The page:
It would be ten years ago next week that Jim asked me to marry him. We walked in the park for an hour while he rambled on about news events, his folks, and the kids in the park. I remember thinking he was acting very odd until he sat me on the bench and pulled the ring out of his pocket. It was not the shape I would have chosen, then. Jim told me the reason he picked a round diamond was because it was a circle. He thought of it representing the earth, the sun, the moon. He said his love for me was like a circle, no beginning and no end. Three years later we sat on the bench and looked at the circle that was forming in my belly. We watched the mothers with strollers and the fathers playing Frisbee with their toddlers. We dreamed about what our baby would grow up to be and how we promised each other not to spoil him or her. When Jimmy was four, Jim called the house one afternoon and told us to meet him at the bench. Jimmy and I walked into the park looking for Jim. He was nowhere to be found but tied on the bench was a golden puppy with a big red bow. Jimmy screamed with delight and I could only shake my head as Jim appeared from behind the bushes with a big smile on his face. When Enron closed, we sat on the bench and talked about the future. He wanted to start his own business, I told him he should. He was worried about money, I told him I could go back to work for a while. He said he wanted Jimmy to have a brother, I said he should have a sister. He promised he would take me to Italy, the honeymoon that we couldn’t afford. He promised one day it would be easier. I told him we had the rest of our lives to take trips, and life wasn’t supposed to be easy. He looked at my diamond and said one day he would get me a bigger one. I told him I had the one I wanted.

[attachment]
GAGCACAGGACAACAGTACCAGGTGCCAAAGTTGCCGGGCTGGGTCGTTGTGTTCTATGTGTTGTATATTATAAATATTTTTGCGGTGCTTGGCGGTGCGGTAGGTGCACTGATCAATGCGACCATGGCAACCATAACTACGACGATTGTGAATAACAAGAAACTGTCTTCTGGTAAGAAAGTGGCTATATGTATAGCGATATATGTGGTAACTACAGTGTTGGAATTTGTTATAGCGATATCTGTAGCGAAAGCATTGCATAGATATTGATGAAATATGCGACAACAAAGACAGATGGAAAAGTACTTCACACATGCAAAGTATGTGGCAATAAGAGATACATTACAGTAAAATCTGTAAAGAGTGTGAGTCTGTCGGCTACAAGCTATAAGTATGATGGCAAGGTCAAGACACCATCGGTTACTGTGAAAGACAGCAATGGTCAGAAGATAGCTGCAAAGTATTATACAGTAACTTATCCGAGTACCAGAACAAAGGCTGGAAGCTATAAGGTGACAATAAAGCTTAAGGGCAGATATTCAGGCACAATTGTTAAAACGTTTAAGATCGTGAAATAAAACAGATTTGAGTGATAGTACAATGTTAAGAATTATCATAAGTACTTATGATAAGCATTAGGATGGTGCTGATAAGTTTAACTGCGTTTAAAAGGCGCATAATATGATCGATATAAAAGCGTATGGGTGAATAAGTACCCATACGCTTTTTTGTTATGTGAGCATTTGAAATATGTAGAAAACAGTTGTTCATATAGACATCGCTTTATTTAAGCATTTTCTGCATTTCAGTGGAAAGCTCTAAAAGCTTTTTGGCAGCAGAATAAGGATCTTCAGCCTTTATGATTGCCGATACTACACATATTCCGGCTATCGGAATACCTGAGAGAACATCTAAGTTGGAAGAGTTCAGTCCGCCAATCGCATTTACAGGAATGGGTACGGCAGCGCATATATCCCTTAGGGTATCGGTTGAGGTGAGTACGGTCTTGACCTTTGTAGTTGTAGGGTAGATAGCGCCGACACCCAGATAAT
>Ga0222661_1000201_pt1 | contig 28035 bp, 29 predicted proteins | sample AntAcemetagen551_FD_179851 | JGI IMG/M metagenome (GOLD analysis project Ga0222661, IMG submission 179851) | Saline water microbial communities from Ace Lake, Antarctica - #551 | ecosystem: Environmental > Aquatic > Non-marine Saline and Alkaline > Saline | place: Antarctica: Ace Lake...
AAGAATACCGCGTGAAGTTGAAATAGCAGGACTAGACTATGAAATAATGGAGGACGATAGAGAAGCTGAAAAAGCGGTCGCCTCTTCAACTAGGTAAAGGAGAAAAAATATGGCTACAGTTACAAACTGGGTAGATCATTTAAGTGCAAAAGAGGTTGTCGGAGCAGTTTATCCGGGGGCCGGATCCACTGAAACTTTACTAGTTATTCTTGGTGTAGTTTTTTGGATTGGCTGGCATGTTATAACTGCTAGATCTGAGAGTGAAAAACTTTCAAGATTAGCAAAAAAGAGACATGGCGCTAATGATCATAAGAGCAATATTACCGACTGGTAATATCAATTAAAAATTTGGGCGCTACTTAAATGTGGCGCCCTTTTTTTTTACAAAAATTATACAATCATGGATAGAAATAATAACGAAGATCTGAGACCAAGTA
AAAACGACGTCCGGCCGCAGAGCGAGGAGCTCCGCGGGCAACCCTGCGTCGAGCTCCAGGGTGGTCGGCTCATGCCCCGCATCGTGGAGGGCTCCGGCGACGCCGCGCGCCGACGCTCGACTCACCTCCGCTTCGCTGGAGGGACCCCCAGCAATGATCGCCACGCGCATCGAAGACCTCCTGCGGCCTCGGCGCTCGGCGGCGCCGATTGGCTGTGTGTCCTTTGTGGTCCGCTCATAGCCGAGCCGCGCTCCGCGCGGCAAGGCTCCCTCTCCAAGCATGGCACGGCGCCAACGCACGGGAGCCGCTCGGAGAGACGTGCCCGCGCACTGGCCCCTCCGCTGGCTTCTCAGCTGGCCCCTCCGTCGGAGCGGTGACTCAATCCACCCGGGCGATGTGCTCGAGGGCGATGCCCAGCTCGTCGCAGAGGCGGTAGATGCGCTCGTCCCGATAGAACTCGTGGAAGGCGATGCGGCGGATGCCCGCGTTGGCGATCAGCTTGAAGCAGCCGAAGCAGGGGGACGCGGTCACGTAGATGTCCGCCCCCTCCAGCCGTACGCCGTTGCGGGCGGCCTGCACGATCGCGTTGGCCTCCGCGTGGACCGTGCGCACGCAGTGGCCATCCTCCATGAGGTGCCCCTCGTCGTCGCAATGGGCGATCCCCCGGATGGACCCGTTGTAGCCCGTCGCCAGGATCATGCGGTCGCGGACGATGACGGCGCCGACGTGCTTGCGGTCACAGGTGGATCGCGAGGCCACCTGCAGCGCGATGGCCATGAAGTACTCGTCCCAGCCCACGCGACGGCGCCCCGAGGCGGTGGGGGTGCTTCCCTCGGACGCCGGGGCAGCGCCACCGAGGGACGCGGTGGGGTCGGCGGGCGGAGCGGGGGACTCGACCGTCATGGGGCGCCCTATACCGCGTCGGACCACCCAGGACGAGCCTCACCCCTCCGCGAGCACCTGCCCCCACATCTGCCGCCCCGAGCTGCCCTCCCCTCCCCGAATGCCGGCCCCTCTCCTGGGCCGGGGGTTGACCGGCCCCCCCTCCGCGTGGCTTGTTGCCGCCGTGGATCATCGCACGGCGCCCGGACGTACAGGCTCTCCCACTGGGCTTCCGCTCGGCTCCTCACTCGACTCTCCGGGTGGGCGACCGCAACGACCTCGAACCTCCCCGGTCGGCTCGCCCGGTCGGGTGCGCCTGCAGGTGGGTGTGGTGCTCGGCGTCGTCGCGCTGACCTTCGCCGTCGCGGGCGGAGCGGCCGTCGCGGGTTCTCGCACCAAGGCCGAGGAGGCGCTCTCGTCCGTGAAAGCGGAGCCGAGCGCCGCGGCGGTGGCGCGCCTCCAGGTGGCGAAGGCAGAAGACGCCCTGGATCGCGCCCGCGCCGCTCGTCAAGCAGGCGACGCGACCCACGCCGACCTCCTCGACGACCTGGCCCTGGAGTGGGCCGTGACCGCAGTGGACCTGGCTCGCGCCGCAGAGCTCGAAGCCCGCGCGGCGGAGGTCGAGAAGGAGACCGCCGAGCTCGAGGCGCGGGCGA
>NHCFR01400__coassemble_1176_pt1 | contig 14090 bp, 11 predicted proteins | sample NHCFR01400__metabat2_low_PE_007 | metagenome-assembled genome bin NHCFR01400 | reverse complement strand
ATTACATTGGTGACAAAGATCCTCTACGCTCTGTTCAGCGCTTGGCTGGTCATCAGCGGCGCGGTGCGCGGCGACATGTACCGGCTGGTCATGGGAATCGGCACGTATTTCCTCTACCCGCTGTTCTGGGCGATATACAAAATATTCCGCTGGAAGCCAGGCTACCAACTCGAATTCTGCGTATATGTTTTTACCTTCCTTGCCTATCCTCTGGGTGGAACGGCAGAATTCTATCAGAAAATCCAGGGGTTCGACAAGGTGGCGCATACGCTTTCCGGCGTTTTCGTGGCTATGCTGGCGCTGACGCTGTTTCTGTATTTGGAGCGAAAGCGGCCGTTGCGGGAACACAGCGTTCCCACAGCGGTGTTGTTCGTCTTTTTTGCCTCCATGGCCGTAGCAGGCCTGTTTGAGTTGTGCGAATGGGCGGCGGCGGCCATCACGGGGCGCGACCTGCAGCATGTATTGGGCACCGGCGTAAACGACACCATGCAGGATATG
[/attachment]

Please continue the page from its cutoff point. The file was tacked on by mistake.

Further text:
I look down at the bench and wonder how many more stories are embedded into it. I check my watch and leave.
I am a mile from home when I pass the spot. The telephone pole has been replaced but the old oak tree is still missing a large piece of its bark. On the street cars are honking and people hurry in different directions. A truck behind me beeps and I realize the light has been green for some time. I drive through the intersection, wanting to get out and sit in the middle with my eyes closed.